In my previous post about the embodied playtest (where we tested the first designs with actors), I comment on how I want to vary the emotional end-point of experience. What I found during the playtest is that the testers could feel a bit bad about themselves, or at least be shocked at the end of the their session. I want to ensure there is at least one positive end-point to a session. So last night I flicked open Katherine Isbister’s book “Better Game Characters by Design: A Psychological Approach,” and funnily enough I opened the book at a section on emotional feedback.
The section is about how the design of faces can influence the player’s emotional experience. Specifically, the section talks about mirroring and how people involuntarily mirror other people’s facial expressions, which then influences their own emotional state. What this means is that the design of a face in your game can then directly influence the emotional state of the player. Indeed, what stood out for me was Isbister’s comment:
Good character designers direct player emotions by using player-characters to underscore desirable feelings (such as triumph or suspense) and to minimize undesirable ones (such as fear or frustration). [page 151]
Isbister refers to the design of Link from The Legend of Zelda: The Windwaker to illustrate the point. As you can see with this moment in The Windwaker, the designers guide the player’s emotions through Link’s (the player-character) emotions. He is about to shot out of a cannon, but his emotions shift from fear to determination (see at 1:53). What happened during the embodied playtest with the actors, is that a robot session or “scene” I had designed to be one that facilitates player-empathy was more disturbing than intended. A large part of that was the delivery by the actor. She did a great job of feeling and communicating with her face the trauma the robot is feeling. This, coupled with the text I had written, sent the scene into a much more negatively-intense experience than I had planned. This is why work in directing as well as writing, so I can be a part of all the elements that shape the experience. So while I can temper the experience with my writing, I will also work with Simon (concept artist) and Paul (modeler and animator) to temper the experience via facial expression. This means it isn’t a case of the facial emotions duplicating the emotion of the dialogue (interface text), but of adding more complexity to it. And importantly, as Isbister notes, accenting the moments I want the installation visitor to be lead to. The lead emotions rather than all of them.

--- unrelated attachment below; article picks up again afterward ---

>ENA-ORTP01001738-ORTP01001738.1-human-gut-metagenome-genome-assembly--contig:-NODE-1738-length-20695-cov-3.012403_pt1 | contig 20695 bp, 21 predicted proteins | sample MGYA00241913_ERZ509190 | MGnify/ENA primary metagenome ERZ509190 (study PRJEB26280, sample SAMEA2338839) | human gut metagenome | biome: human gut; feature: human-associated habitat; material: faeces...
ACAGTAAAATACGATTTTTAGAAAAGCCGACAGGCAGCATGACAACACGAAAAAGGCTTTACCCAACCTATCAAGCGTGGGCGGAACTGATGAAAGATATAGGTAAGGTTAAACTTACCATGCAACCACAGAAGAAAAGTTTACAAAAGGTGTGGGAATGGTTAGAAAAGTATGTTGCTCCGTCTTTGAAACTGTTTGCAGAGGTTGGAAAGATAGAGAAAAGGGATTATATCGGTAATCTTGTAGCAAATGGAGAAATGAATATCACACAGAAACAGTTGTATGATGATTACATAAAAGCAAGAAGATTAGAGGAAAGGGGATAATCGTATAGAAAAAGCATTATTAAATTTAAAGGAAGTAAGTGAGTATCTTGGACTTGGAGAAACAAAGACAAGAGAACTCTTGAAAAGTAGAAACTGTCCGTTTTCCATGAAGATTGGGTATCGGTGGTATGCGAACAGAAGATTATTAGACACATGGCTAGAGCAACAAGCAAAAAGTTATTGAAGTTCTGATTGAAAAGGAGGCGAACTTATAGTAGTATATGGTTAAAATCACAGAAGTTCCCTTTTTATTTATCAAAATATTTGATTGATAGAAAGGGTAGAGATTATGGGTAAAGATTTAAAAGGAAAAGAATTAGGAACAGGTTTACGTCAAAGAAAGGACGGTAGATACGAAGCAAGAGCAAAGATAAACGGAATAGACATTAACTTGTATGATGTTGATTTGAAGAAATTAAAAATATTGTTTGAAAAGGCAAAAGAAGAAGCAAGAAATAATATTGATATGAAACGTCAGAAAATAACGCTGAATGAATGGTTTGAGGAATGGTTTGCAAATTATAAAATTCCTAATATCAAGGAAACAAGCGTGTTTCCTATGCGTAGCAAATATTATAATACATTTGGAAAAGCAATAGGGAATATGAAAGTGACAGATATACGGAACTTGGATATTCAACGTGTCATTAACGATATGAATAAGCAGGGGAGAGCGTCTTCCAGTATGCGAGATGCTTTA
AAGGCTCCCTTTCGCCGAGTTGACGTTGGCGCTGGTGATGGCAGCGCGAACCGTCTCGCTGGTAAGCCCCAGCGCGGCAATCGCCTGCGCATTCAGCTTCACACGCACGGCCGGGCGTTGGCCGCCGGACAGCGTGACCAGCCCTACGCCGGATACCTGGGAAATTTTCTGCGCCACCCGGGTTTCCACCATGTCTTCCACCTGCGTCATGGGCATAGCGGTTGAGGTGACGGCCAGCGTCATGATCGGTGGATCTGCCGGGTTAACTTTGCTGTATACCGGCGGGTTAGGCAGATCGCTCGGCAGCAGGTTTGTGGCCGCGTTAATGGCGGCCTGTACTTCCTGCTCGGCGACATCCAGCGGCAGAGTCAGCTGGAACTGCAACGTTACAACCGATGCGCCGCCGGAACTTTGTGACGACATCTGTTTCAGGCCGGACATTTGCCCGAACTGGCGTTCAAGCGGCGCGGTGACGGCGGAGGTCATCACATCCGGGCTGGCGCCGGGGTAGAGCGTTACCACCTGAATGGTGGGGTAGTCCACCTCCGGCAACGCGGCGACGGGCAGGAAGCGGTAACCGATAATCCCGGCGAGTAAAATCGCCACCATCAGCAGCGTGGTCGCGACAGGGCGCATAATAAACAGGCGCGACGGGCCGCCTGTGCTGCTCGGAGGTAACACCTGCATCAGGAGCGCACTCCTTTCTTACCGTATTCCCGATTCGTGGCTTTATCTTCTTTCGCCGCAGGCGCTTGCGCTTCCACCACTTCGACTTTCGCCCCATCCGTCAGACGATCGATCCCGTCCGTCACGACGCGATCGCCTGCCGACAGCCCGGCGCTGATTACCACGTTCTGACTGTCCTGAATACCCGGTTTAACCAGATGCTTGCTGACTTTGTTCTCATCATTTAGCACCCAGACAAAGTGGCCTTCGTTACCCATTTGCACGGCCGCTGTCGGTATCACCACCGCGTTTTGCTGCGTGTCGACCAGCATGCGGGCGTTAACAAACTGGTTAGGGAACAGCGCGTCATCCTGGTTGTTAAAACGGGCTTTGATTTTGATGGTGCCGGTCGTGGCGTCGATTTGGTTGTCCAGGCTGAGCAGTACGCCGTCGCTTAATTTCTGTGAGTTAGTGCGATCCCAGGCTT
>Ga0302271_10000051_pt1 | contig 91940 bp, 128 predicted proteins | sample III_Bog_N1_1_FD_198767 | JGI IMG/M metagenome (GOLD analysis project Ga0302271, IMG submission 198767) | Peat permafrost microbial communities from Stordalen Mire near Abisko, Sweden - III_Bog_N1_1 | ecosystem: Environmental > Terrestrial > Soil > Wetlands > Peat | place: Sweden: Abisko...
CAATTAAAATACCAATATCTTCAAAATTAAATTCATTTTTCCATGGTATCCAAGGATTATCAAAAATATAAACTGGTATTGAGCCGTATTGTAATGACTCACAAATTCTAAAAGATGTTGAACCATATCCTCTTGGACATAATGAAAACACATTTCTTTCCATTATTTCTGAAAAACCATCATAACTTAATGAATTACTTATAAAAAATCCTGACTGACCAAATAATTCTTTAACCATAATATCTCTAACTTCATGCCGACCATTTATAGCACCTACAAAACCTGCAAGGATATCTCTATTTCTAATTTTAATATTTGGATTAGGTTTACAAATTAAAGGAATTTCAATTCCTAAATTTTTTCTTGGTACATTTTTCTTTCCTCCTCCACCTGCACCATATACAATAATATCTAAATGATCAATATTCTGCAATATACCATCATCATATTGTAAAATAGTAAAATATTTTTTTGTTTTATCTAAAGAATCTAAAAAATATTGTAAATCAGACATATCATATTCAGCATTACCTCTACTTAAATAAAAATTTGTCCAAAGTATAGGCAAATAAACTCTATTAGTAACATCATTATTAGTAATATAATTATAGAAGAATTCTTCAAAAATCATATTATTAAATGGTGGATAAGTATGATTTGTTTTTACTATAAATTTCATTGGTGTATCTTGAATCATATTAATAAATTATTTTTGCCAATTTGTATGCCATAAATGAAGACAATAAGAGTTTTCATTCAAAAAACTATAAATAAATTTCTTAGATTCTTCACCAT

On Tuesday 6th and Wednesday 7th August, the whole team came together for our first group onsite meet. Jacek, Simon, and myself flew from Melbourne; and Adam and Paul from outer Brisbane. Over the two days, The Cube team gave us an induction of the site – showing us around the space and facilities. The Cube curator Lubi Thomas and UX designer Sherwin Huang shared things they’ve learned from previous installations; and we went over the game plan with The Cube technical team. We also visited the QUT Robotics Department to talk about their robot research projects, and see a Nao dance! Adam shares a video of it below:
The rest of the team was very excited about the space – they’re as keen on the possibilities as I am. We talked about the design of the project in light of seeing the space, and debated different approaches. The important part for me was also running an embodied playtest.
Decided to do improvisation with actors during the writing process. This project will be about creating via doing. Getting off the page and out of my head as early as possible. This is in response to my experience with AUTHENTIC. I worked on that for so long, and the greatest leaps forward were when the script was being performed. It is easier to see and hear the holes than when you’re reading and thinking it. Perfection has a direct relationship with manifestation. The less manifestation, the more perfect something is. When a project is in my head, it is perfect. Every step of manifestation during the development and production process takes it further away from that perfection. This is where the skill in directing is – riding this chaotic process to produce something good. Something that can never be the perfect thing, a perfect thing with only one audience (your mind).
Was thinking of changing the title from “Robot University” to something like “One of these robots will kill you” – as a way to build tension, entice people to come, and talk directly to people’s bias and fears about robots. This was partly influenced by my reading a Hitchcock essay in which he says tension starts with the title…